Parasympathetic fibers travel with cranial nerve III, the oculomotor nerve, to innervate the circular layer of muscle of the eye (sphincter pupillae). Damage to this nerve typically manifests itself as mydriasis, because the sympathetic supply to the pupil, which causes mydriasis, remains unaffected, and therefore unopposed.
Multiple central nervous system disorders e.g. epilepsy, stroke, and impending brain herniation are known to lead to temporal mydriasis as well. A brain catastrophe, or a rapidly increasing brain mass, can cause compression of the oculomotor nerve.
In cases of head injury or orbit trauma (eye injury), the iris sphincter (the muscle responsible for closing the pupil) or the nerves controlling it can be damaged, reducing or eliminating the normal pupillary light reflex.
Ketorolac is used as an analgesic and a mydriastic agent during cataract surgery. Anticholinergics such as atropine, hyoscyamine, and scopolamine antagonize the muscarinic acetylcholine receptors in the eye. By blocking these receptors, the pupils are no longer capable of constriction and dilation results. Such alkaloids present in many plants of the family Solanaceae may also induce mydriasis when used[medical citation needed]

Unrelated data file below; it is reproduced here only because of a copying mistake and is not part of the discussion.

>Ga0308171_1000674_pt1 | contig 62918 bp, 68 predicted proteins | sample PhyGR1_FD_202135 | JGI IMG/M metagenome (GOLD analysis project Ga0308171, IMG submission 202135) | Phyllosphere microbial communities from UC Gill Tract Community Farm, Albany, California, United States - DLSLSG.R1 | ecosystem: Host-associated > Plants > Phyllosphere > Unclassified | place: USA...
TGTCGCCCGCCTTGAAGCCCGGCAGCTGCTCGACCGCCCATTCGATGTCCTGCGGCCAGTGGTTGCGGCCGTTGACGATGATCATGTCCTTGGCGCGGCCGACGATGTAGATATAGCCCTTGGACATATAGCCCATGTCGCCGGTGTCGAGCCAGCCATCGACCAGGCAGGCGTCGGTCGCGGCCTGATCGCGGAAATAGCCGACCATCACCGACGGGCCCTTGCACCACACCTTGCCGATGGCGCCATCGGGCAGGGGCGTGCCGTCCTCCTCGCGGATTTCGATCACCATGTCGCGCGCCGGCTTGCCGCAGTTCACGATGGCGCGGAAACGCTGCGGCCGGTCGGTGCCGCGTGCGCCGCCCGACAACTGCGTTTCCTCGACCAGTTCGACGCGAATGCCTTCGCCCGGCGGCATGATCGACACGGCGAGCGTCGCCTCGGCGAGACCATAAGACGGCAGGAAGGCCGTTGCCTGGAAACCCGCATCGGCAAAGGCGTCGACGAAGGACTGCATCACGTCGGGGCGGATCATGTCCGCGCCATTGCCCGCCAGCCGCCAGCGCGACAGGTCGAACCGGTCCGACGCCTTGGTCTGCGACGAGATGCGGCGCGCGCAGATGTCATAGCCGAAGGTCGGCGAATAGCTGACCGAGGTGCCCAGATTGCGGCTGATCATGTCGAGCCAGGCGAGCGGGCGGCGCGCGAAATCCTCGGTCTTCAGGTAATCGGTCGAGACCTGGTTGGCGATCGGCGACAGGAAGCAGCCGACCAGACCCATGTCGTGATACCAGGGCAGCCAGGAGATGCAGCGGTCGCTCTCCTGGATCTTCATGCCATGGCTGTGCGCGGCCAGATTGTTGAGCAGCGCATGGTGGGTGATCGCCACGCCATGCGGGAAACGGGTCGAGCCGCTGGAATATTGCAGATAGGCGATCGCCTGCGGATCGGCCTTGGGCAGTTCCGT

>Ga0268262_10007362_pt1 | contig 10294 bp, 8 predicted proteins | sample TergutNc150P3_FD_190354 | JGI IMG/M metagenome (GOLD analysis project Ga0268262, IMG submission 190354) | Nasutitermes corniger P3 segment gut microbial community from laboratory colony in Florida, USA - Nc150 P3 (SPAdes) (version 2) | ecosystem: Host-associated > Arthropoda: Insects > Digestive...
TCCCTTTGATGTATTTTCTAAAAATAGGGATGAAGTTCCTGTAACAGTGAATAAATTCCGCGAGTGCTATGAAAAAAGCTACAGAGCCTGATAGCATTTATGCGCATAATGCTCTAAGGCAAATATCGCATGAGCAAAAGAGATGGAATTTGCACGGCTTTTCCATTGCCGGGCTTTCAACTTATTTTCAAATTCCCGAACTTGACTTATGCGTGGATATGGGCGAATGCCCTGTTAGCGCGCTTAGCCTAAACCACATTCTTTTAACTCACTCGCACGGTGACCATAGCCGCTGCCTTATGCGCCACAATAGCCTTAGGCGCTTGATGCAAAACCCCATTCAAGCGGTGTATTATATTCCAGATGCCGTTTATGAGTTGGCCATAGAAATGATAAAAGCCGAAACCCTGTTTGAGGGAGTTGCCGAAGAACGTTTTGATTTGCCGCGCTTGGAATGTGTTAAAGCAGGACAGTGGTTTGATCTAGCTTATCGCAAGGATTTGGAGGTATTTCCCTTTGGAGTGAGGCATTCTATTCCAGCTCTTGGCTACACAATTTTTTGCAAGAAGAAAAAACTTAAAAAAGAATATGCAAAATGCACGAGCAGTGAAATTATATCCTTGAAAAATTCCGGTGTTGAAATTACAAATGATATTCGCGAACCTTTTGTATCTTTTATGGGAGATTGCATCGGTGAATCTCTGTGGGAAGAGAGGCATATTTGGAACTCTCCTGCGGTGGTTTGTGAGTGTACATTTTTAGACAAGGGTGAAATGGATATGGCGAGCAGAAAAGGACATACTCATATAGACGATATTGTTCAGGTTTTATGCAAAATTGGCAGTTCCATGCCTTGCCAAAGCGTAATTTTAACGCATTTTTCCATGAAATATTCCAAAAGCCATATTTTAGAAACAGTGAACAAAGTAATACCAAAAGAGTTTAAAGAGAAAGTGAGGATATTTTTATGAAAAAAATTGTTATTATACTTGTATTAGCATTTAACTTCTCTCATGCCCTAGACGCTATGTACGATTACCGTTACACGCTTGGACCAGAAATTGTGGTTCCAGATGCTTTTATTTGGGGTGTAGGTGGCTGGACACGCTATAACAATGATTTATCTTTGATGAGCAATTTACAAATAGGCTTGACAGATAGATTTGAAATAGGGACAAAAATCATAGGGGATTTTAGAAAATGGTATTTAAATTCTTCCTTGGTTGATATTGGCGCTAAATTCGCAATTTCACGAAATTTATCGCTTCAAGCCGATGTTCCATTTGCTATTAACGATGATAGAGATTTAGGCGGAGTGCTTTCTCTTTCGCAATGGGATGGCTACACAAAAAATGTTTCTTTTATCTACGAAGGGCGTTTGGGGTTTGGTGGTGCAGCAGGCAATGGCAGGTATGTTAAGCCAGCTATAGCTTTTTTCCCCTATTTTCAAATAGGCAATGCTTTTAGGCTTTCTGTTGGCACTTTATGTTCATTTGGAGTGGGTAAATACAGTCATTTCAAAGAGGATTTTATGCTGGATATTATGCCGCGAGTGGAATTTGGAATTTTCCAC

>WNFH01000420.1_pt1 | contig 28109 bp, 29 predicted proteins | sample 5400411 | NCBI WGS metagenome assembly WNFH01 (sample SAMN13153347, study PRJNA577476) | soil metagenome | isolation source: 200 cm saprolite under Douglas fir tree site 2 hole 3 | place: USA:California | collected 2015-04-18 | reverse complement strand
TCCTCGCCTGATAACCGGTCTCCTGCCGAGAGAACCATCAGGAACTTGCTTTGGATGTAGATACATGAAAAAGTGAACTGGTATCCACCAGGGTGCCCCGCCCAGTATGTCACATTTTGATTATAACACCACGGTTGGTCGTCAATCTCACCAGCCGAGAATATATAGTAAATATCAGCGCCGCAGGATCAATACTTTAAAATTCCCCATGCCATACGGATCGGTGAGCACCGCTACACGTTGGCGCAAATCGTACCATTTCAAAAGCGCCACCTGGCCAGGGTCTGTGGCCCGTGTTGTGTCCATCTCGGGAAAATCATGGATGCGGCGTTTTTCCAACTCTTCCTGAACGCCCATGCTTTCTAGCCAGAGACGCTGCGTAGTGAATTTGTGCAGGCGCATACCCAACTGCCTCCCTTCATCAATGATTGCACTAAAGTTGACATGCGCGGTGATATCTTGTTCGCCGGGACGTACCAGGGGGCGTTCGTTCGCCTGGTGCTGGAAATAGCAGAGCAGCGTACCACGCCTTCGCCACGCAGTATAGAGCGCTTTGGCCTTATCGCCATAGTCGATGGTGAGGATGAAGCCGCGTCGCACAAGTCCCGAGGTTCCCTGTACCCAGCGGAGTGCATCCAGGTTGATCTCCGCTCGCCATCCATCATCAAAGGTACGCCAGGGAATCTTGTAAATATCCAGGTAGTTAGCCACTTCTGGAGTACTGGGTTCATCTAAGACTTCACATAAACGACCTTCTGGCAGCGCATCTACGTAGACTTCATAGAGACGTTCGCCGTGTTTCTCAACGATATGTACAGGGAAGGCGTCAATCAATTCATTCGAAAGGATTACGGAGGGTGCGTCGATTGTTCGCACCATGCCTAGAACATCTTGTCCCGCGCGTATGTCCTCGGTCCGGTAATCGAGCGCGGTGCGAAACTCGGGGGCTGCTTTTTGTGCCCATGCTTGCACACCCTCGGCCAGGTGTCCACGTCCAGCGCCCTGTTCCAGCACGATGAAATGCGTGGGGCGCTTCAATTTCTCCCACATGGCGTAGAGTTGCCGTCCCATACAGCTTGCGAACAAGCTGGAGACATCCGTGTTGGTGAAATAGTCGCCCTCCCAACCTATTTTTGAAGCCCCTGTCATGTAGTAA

Drugs that increase overall serotonin levels in general are capable of causing mydriasis in the same way as the 5-HT2A-mediated psychedelics. This is because serotonin itself is naturally responsible for normal 5-HT2A stimulation. Hence, in sufficient quantities serotonin is mydriatic and can even be mildly psychedelic[medical citation needed], though the potentially fatal serotonin syndrome usually ensues before the psychedelia becomes overly-pronounced. Examples of such drugs include MDMA (as well as other MDxx compounds), fenfluramine, chlorphentermine, stimulants (including cocaine and amphetamines), and some antidepressants (such as SSRIs, SNRIs, and MAOIs). Natural serotonin-boosting supplements such as L-Tryptophan and 5-HTP are also capable of this, but usually only in excessive doses.